Interesting discussion

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A rather interesting piece that I came across over the weekend over at Adam Barr’s blog has had me thinking quite a bit about the term IT Generalist and the “persona” created by Microsoft’s marketing department.

The first thing that popped into my head after reading it, and all the comments, is that some of the people leaving comments have never worked in the small business world. It’s all well and good to see this “Joe” as incompetent, but understand that if Joe were the technical expert that has spent 10-20 years as a system admin, he wouldn’t be working at this job. The small business he works for couldn’t afford him.

Second, I don’t think the title IT Generalist is a good one for the person who works in accounting as their regular job, who also has to take care of the computers. I see myself as an IT Generalist, someone who’s responsible not just for the desktops, but a server or two, database management, training, application support, maybe a little back-end website stuff, email, anti-virus, etc. IT Generalist is a full time job, one that does require being a “mile wide and an inch deep”. There is never enough time in the day to learn everything there is to know about all of these things. The person who’s main job is not in IT but who still has responsibility of the IT infrastructure should just be called “Screwed” in my book! (And I know what I’m talking about here, since that is the position my wife has in her small office!) ๐Ÿ™‚

On the other hand, there are plenty of things an IT Generalist could, and should, be doing to make himself a better IT person, assuming that is what he wants to be. You will never get the in-depth knowledge that someone who works as an Exchange Admin fulltime is going to get, for example, but that’s no excuse not to educate yourself. Maybe you won’t be a mile deep in every subject, but if you can get to a couple of feet, instead of an inch, you’ll be better off in the long run.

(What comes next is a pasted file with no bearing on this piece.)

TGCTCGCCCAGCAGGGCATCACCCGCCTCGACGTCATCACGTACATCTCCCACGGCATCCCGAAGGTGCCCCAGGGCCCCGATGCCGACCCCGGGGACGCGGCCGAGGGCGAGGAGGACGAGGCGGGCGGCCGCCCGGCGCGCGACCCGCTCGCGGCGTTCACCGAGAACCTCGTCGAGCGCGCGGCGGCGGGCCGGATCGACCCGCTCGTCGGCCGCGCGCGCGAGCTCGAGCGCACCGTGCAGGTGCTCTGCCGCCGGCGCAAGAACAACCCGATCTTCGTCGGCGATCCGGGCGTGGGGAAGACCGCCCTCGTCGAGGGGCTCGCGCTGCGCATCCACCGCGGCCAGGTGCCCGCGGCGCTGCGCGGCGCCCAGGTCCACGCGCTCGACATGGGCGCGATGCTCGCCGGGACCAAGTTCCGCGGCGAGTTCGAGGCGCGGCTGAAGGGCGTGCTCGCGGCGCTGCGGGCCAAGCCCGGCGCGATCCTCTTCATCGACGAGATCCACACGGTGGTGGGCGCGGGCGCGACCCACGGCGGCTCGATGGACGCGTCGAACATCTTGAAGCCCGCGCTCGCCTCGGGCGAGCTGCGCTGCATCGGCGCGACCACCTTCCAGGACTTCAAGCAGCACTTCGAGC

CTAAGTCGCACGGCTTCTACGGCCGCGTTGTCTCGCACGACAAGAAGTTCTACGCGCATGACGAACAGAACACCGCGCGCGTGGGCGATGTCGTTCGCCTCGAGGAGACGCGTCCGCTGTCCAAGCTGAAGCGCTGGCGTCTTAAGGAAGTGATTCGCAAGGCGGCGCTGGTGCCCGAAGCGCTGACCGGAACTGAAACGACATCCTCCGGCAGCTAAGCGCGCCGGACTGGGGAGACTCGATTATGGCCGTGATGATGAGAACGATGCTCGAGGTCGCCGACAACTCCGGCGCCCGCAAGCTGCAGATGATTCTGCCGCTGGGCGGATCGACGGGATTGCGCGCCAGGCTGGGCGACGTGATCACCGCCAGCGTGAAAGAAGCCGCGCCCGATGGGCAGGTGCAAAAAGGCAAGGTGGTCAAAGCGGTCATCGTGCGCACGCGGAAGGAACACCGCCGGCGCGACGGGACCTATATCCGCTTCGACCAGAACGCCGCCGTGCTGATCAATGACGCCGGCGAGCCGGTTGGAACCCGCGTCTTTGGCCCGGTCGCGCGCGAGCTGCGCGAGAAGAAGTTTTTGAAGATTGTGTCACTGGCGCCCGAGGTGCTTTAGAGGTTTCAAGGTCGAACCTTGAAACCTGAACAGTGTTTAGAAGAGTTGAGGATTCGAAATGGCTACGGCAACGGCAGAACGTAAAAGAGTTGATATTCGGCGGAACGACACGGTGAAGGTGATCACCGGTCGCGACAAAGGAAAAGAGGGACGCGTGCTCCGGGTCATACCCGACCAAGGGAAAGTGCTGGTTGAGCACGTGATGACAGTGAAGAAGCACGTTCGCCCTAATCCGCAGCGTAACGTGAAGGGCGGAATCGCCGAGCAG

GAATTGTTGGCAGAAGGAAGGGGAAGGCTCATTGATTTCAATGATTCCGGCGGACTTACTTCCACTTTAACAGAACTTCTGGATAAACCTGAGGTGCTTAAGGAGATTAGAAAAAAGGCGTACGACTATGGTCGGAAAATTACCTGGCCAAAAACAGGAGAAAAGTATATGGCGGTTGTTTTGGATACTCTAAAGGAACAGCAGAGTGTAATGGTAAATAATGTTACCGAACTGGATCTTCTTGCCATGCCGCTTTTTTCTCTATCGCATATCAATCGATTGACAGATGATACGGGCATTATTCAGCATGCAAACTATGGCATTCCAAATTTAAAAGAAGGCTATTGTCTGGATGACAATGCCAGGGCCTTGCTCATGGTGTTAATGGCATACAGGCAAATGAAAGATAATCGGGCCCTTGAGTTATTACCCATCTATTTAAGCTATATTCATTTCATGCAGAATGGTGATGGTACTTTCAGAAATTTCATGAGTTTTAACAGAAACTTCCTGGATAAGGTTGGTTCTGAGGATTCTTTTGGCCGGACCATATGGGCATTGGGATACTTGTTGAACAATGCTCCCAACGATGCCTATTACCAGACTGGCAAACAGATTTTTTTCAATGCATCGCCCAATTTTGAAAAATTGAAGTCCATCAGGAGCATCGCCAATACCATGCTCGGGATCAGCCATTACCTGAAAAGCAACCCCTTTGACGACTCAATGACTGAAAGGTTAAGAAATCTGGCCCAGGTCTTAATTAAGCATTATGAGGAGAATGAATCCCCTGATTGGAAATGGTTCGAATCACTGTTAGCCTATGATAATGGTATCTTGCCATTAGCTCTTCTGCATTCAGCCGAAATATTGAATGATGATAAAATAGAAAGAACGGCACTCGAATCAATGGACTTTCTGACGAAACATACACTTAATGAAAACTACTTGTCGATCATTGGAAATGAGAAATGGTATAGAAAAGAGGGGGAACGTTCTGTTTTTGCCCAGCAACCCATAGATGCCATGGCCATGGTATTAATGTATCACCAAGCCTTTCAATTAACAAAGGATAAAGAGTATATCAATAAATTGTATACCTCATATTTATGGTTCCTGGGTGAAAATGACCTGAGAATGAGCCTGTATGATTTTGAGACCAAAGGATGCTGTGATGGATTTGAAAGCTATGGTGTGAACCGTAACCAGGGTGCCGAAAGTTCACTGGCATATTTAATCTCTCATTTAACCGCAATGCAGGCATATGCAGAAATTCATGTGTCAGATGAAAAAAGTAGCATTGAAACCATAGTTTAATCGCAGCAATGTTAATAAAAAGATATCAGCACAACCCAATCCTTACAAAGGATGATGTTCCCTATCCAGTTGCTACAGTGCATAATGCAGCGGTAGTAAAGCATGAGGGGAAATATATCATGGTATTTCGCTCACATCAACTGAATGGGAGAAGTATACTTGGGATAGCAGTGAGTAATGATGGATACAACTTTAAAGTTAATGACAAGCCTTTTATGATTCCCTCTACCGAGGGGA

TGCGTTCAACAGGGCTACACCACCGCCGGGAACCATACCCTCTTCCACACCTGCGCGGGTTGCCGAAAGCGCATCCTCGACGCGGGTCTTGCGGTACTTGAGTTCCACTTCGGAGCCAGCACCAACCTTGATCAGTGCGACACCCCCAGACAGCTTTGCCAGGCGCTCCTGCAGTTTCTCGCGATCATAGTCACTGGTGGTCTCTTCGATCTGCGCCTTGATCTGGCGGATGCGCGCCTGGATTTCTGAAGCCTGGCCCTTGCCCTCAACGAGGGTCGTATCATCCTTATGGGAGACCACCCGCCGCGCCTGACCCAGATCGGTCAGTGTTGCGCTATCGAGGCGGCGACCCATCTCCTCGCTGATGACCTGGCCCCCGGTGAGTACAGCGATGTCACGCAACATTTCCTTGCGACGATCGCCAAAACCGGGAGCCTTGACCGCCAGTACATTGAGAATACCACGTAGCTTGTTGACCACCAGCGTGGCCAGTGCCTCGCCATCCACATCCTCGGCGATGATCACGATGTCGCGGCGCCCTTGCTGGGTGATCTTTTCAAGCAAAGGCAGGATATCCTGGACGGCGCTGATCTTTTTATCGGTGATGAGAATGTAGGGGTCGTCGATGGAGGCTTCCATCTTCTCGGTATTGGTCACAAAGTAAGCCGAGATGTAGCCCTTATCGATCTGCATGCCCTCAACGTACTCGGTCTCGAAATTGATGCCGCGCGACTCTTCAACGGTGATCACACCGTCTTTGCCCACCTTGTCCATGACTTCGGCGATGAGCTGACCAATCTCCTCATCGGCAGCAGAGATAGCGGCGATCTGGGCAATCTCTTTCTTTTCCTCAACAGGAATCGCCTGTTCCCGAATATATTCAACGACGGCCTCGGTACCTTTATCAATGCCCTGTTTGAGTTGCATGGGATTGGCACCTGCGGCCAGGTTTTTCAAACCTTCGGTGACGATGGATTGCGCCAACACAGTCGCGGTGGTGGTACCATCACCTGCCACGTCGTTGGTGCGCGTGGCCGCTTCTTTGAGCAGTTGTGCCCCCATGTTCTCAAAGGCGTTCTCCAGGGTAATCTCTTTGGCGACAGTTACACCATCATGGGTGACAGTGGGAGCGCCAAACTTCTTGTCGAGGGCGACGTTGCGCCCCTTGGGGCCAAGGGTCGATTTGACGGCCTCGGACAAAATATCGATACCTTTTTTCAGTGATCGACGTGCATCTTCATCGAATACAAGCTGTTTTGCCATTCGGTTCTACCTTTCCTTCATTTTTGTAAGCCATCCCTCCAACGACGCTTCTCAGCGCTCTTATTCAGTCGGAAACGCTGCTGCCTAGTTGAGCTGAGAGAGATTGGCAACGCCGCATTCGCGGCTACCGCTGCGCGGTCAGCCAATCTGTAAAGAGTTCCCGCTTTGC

Of course, getting that deep takes time and effort. And it takes more time than you have at the office. I’m lucky, our network is small enough that I actually do have some free time during a typical day to read up on some things, and write some things here, but I also spend a lot of my free time doing that as well. Take a look at my link blog. Look at the stuff I linked to over the weekend. I read all of that, and then some. I also managed to find time to run some errands and take in a movie with my wife, watch a little football, email a couple of resumes, chat with an old friend, and install a couple of updates on my laptop this weekend, so it’s not like I spend all my time reading tech blogs and tech news, but it’s an important part of being a good IT Generalist, so I make time to do it.

Another thing I do is keep a blog. (or two, or three. ๐Ÿ™‚ ) This creates an online “peer group” where none existed before. I’m the whole IT department in the office, when I need to ask a question, where do I go? I turn to the tech blogging community. Countless times I’ve posted about a problem I’ve been having here and gotten suggestions and help from people who know more than I do about a specific subject.

I also spend a lot of time learning the tricks of the trade, so to speak. Learn to use Google. Learn to use the MS knowledge base. Learn to leverage RSS as a way to keep good information flowing in to you. Find good tech newsletters, subscribe and read them. Find people who have more knowledge than you do and listen to them. Read what they write, ask them questions, go see them speak. Find the time to “experiment” with systems, make sure you have the room to experiment at home, with stuff that doesn’t fit in your office network. Most of all, have fun with this stuff. Yes it’s a job, but if you truly enjoy learning, then doing all this extra stuff seems a lot less like work, and that will keep you motivated to do it day in and day out.

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